This changed WGBH’s mind.  She was set for one show.  Now, the problem was that when she agreed to pay for the kitchen set, she did not even look at the budget for the amount. 

Once out of the meeting, she saw the cost.  She realized that she did not have enough money.

Get Creative Finding Funding.

Even though her father was very rich, she had to do cooking classes on the side.  She had to use her cookbook income and still she was in the hole for money. 

She told her female friends how much she wanted to cook on TV, and they rallied around and helped her.

To achieve this show, Julia, like all of you found creative ways to get the money.  You do the same thing.  You find people who love you and love your film and they give you their heart and minds.  Right?

The astonishing thing is that Julia didn’t own a TV set.  When she went to buy one, the HBO Max series showed Julia standing in front of 20 television sets in a store.  Each TV had a different program on them. 

As Julia stood there, she began to see herself on TV.  Soon, every TV in the store had Julia Child on it.

Send Your Visions to the Universe.

This is the visualization that I discuss with our fiscally sponsored filmmakers in our Film Funding Guidance Class.  Our job is to teach you how to visualize to create your future. This is exactly what it takes to create your future.

Julia took the initiative.  She wrote the letter she saying she wanted to do a TV show to teach Americans how to cook like the French.  She did not take no for an answer.  This was her vision; and she was relentless in getting that first show made so much so that WGBH came on board.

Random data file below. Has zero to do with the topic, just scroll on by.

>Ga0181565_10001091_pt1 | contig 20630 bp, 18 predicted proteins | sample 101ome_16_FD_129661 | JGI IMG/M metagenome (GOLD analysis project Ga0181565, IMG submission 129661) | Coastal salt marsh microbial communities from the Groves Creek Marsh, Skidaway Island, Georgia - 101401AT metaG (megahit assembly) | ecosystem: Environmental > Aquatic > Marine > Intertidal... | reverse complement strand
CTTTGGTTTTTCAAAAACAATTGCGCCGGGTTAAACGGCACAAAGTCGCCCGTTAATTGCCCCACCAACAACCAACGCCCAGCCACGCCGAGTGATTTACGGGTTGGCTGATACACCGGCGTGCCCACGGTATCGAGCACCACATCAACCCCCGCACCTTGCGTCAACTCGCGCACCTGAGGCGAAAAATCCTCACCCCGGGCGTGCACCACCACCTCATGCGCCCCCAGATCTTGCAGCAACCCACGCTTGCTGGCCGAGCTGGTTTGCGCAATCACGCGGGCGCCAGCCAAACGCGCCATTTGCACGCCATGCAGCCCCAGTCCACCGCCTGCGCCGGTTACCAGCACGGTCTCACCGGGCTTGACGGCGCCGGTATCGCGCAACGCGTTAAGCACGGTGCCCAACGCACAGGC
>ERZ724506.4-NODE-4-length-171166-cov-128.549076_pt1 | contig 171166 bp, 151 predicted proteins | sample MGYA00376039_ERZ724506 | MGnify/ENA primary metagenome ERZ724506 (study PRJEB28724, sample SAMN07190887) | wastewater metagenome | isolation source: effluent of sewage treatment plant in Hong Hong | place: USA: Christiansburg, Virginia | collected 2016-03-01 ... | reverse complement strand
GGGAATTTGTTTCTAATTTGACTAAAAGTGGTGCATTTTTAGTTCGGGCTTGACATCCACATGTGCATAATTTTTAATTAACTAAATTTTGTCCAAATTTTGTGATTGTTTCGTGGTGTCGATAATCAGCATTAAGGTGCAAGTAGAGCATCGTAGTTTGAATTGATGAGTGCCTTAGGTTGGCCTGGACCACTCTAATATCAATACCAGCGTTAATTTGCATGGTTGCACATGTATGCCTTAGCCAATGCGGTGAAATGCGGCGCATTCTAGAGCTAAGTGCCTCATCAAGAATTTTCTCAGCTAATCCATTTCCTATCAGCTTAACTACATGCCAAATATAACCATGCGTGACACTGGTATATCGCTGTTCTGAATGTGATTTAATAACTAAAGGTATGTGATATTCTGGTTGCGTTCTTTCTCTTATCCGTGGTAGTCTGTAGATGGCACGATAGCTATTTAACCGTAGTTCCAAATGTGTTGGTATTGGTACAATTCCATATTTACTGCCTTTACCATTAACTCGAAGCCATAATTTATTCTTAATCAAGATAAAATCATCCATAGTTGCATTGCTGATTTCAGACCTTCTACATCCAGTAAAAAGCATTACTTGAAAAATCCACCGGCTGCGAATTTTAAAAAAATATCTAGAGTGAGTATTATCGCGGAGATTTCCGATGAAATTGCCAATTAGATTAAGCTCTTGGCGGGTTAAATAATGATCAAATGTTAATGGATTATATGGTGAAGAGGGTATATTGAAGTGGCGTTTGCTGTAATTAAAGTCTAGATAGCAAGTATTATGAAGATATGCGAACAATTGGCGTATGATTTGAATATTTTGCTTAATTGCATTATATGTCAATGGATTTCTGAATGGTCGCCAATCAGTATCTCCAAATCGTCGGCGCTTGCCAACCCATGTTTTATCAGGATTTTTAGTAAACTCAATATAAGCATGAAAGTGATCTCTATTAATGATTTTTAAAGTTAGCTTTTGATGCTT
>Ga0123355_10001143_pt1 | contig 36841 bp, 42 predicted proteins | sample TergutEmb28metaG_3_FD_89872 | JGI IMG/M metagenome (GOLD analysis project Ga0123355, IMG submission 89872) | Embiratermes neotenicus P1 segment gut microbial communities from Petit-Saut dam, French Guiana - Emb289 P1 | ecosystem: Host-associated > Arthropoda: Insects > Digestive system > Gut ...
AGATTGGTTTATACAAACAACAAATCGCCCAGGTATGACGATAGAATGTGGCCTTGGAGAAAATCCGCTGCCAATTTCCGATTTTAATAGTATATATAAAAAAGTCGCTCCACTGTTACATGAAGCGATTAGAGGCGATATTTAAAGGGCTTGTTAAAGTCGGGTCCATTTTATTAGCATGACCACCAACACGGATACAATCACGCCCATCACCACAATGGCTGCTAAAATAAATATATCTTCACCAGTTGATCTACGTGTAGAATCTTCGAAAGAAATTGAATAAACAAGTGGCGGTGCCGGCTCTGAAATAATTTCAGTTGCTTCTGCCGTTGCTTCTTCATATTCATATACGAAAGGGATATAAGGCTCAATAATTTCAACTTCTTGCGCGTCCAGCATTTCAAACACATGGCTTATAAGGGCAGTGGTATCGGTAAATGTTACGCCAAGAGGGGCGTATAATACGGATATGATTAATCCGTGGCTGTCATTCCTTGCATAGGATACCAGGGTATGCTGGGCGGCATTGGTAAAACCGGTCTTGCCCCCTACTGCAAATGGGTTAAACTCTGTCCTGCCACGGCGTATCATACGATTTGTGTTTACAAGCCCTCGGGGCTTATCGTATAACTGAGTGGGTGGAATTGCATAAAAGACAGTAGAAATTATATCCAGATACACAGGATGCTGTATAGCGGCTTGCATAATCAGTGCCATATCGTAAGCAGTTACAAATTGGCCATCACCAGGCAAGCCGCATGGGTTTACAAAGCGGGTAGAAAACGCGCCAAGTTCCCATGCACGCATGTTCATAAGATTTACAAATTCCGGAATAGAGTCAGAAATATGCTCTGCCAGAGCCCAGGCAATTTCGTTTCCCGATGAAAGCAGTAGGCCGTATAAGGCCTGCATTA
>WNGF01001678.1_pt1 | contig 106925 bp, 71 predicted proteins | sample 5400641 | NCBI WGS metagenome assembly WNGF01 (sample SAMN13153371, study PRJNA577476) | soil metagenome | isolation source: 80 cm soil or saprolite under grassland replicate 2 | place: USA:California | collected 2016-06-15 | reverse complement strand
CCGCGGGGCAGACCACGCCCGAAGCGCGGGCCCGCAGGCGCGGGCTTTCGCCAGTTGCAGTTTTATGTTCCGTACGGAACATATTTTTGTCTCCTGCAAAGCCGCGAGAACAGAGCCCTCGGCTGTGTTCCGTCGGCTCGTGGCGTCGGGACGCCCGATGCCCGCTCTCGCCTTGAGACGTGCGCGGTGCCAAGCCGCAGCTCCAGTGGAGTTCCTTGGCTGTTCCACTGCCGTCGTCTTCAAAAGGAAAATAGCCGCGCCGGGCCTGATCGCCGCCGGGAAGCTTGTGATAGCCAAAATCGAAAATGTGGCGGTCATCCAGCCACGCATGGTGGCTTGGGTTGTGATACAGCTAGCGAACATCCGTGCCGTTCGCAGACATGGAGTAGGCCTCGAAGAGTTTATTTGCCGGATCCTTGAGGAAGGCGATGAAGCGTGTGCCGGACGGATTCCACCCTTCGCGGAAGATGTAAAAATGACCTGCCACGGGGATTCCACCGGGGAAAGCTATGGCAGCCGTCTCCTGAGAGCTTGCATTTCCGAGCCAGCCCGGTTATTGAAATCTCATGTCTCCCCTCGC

Remember, she had to learn how to cook for the camera.  She had to learn how to stand in front of hot lights, be original, humorous, and keep our attention while she beat eggs or stirred her cakes.  Although she made mistakes, that was the best part of the show.  She was human! 

She captured us with her honesty.  Everyone quotes her for saying, “You are all alone in the kitchen. No one but you knows what goes on.”

We saw chicken parts flying across the room and flambés light up like a three-alarm fire.  We saw her cut herself and keep on going while she was bleeding all over the WGBH kitchen.

That’s when Dan Ackroyd began to mimic her on Saturday Night Live.  Her career took off like a NASA rocket to the moon. 

I found this HBO film, Julia, to be empowering.  It is a true representative of what it takes to be an independent filmmaker.

It takes talent and tons of guts.  Never give up is a good mantra for all indie filmmakers!


Carole Dean is president and founder of From the Heart Productions; a 501(c)3 non-The Art of Film Funding Podcastprofit that offers the Roy W. Dean Film Grants and fiscal sponsorship for independent filmmakers. She hosts the weekly podcastThe Art of Film Fundinginterviewing those involved in all aspects of indie film productionShe is also the author of  The Art of Film Funding, 2nd Edition: Alternative Financing Concepts.  See IMDB for producing credits